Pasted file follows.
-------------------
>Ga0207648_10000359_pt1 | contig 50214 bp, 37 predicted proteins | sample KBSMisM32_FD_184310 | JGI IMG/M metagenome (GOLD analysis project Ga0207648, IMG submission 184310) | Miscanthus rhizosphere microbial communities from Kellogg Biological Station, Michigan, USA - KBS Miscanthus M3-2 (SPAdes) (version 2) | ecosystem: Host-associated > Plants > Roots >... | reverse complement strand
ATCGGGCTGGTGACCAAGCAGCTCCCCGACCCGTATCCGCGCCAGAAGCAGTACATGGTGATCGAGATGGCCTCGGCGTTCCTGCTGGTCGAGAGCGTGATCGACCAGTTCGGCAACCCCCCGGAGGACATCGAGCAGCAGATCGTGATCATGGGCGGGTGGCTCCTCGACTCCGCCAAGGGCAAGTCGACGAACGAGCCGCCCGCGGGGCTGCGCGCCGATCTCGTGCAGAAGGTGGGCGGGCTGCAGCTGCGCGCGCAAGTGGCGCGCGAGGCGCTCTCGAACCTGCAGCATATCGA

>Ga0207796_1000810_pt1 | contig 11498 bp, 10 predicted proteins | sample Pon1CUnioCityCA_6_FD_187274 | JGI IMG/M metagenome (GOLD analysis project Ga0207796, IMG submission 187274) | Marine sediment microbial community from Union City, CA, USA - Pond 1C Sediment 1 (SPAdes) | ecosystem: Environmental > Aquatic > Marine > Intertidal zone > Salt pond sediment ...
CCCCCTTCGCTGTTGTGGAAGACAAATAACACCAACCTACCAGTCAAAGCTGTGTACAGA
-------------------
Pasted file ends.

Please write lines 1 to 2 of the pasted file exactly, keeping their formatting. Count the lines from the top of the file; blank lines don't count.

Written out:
>Ga0207648_10000359_pt1 | contig 50214 bp, 37 predicted proteins | sample KBSMisM32_FD_184310 | JGI IMG/M metagenome (GOLD analysis project Ga0207648, IMG submission 184310) | Miscanthus rhizosphere microbial communities from Kellogg Biological Station, Michigan, USA - KBS Miscanthus M3-2 (SPAdes) (version 2) | ecosystem: Host-associated > Plants > Roots >... | reverse complement strand
ATCGGGCTGGTGACCAAGCAGCTCCCCGACCCGTATCCGCGCCAGAAGCAGTACATGGTGATCGAGATGGCCTCGGCGTTCCTGCTGGTCGAGAGCGTGATCGACCAGTTCGGCAACCCCCCGGAGGACATCGAGCAGCAGATCGTGATCATGGGCGGGTGGCTCCTCGACTCCGCCAAGGGCAAGTCGACGAACGAGCCGCCCGCGGGGCTGCGCGCCGATCTCGTGCAGAAGGTGGGCGGGCTGCAGCTGCGCGCGCAAGTGGCGCGCGAGGCGCTCTCGAACCTGCAGCATATCGA